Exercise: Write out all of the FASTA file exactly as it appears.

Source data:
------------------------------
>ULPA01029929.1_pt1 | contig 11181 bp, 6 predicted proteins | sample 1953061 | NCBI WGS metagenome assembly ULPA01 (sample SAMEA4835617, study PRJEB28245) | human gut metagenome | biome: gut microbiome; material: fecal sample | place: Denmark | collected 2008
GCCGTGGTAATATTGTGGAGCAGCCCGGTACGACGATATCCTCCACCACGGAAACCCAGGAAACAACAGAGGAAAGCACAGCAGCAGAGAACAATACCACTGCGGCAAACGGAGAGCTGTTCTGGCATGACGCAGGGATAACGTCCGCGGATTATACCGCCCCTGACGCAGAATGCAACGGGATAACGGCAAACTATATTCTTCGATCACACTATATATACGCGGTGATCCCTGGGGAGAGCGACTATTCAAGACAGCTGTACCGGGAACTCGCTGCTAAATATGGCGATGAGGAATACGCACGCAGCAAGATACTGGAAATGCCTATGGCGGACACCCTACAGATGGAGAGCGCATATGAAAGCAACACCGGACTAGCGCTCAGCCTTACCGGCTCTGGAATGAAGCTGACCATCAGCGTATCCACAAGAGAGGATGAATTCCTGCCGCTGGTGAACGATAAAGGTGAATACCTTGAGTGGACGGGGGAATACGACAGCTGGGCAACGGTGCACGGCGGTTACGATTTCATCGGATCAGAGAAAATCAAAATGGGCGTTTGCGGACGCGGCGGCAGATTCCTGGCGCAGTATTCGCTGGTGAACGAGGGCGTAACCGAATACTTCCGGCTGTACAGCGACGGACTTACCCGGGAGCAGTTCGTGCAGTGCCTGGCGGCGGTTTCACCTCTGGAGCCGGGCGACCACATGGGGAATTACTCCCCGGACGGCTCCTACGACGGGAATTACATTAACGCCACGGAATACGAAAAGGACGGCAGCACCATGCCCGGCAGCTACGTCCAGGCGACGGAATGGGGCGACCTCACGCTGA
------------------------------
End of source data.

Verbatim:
>ULPA01029929.1_pt1 | contig 11181 bp, 6 predicted proteins | sample 1953061 | NCBI WGS metagenome assembly ULPA01 (sample SAMEA4835617, study PRJEB28245) | human gut metagenome | biome: gut microbiome; material: fecal sample | place: Denmark | collected 2008
GCCGTGGTAATATTGTGGAGCAGCCCGGTACGACGATATCCTCCACCACGGAAACCCAGGAAACAACAGAGGAAAGCACAGCAGCAGAGAACAATACCACTGCGGCAAACGGAGAGCTGTTCTGGCATGACGCAGGGATAACGTCCGCGGATTATACCGCCCCTGACGCAGAATGCAACGGGATAACGGCAAACTATATTCTTCGATCACACTATATATACGCGGTGATCCCTGGGGAGAGCGACTATTCAAGACAGCTGTACCGGGAACTCGCTGCTAAATATGGCGATGAGGAATACGCACGCAGCAAGATACTGGAAATGCCTATGGCGGACACCCTACAGATGGAGAGCGCATATGAAAGCAACACCGGACTAGCGCTCAGCCTTACCGGCTCTGGAATGAAGCTGACCATCAGCGTATCCACAAGAGAGGATGAATTCCTGCCGCTGGTGAACGATAAAGGTGAATACCTTGAGTGGACGGGGGAATACGACAGCTGGGCAACGGTGCACGGCGGTTACGATTTCATCGGATCAGAGAAAATCAAAATGGGCGTTTGCGGACGCGGCGGCAGATTCCTGGCGCAGTATTCGCTGGTGAACGAGGGCGTAACCGAATACTTCCGGCTGTACAGCGACGGACTTACCCGGGAGCAGTTCGTGCAGTGCCTGGCGGCGGTTTCACCTCTGGAGCCGGGCGACCACATGGGGAATTACTCCCCGGACGGCTCCTACGACGGGAATTACATTAACGCCACGGAATACGAAAAGGACGGCAGCACCATGCCCGGCAGCTACGTCCAGGCGACGGAATGGGGCGACCTCACGCTGA